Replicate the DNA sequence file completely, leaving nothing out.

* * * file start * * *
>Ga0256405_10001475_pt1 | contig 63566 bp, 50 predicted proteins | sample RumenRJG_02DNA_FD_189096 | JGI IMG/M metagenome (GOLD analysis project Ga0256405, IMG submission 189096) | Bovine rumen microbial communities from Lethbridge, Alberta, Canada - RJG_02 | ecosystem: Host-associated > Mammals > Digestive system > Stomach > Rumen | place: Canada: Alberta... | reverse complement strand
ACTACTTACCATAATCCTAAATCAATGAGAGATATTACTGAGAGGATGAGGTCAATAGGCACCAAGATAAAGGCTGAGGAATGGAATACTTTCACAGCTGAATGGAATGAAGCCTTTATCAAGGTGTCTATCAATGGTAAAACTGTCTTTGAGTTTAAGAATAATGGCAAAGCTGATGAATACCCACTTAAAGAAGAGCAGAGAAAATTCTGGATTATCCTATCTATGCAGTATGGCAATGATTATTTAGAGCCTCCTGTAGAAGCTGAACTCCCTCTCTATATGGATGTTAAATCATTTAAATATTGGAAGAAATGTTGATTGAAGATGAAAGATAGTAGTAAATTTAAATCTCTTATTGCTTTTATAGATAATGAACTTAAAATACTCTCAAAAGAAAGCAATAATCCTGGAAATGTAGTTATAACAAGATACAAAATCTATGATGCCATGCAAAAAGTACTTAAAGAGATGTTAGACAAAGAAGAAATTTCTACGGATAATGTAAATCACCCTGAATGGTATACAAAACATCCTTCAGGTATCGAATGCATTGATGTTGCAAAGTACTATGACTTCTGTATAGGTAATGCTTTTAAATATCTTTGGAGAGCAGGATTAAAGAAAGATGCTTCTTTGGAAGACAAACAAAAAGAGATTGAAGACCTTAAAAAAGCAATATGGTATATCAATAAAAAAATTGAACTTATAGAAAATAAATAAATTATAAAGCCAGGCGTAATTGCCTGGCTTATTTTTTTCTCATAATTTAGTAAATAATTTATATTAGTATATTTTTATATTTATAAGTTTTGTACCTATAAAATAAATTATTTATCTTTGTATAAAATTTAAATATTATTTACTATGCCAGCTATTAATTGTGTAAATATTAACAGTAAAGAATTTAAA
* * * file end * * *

>Ga0256405_10001475_pt1 | contig 63566 bp, 50 predicted proteins | sample RumenRJG_02DNA_FD_189096 | JGI IMG/M metagenome (GOLD analysis project Ga0256405, IMG submission 189096) | Bovine rumen microbial communities from Lethbridge, Alberta, Canada - RJG_02 | ecosystem: Host-associated > Mammals > Digestive system > Stomach > Rumen | place: Canada: Alberta... | reverse complement strand
ACTACTTACCATAATCCTAAATCAATGAGAGATATTACTGAGAGGATGAGGTCAATAGGCACCAAGATAAAGGCTGAGGAATGGAATACTTTCACAGCTGAATGGAATGAAGCCTTTATCAAGGTGTCTATCAATGGTAAAACTGTCTTTGAGTTTAAGAATAATGGCAAAGCTGATGAATACCCACTTAAAGAAGAGCAGAGAAAATTCTGGATTATCCTATCTATGCAGTATGGCAATGATTATTTAGAGCCTCCTGTAGAAGCTGAACTCCCTCTCTATATGGATGTTAAATCATTTAAATATTGGAAGAAATGTTGATTGAAGATGAAAGATAGTAGTAAATTTAAATCTCTTATTGCTTTTATAGATAATGAACTTAAAATACTCTCAAAAGAAAGCAATAATCCTGGAAATGTAGTTATAACAAGATACAAAATCTATGATGCCATGCAAAAAGTACTTAAAGAGATGTTAGACAAAGAAGAAATTTCTACGGATAATGTAAATCACCCTGAATGGTATACAAAACATCCTTCAGGTATCGAATGCATTGATGTTGCAAAGTACTATGACTTCTGTATAGGTAATGCTTTTAAATATCTTTGGAGAGCAGGATTAAAGAAAGATGCTTCTTTGGAAGACAAACAAAAAGAGATTGAAGACCTTAAAAAAGCAATATGGTATATCAATAAAAAAATTGAACTTATAGAAAATAAATAAATTATAAAGCCAGGCGTAATTGCCTGGCTTATTTTTTTCTCATAATTTAGTAAATAATTTATATTAGTATATTTTTATATTTATAAGTTTTGTACCTATAAAATAAATTATTTATCTTTGTATAAAATTTAAATATTATTTACTATGCCAGCTATTAATTGTGTAAATATTAACAGTAAAGAATTTAAA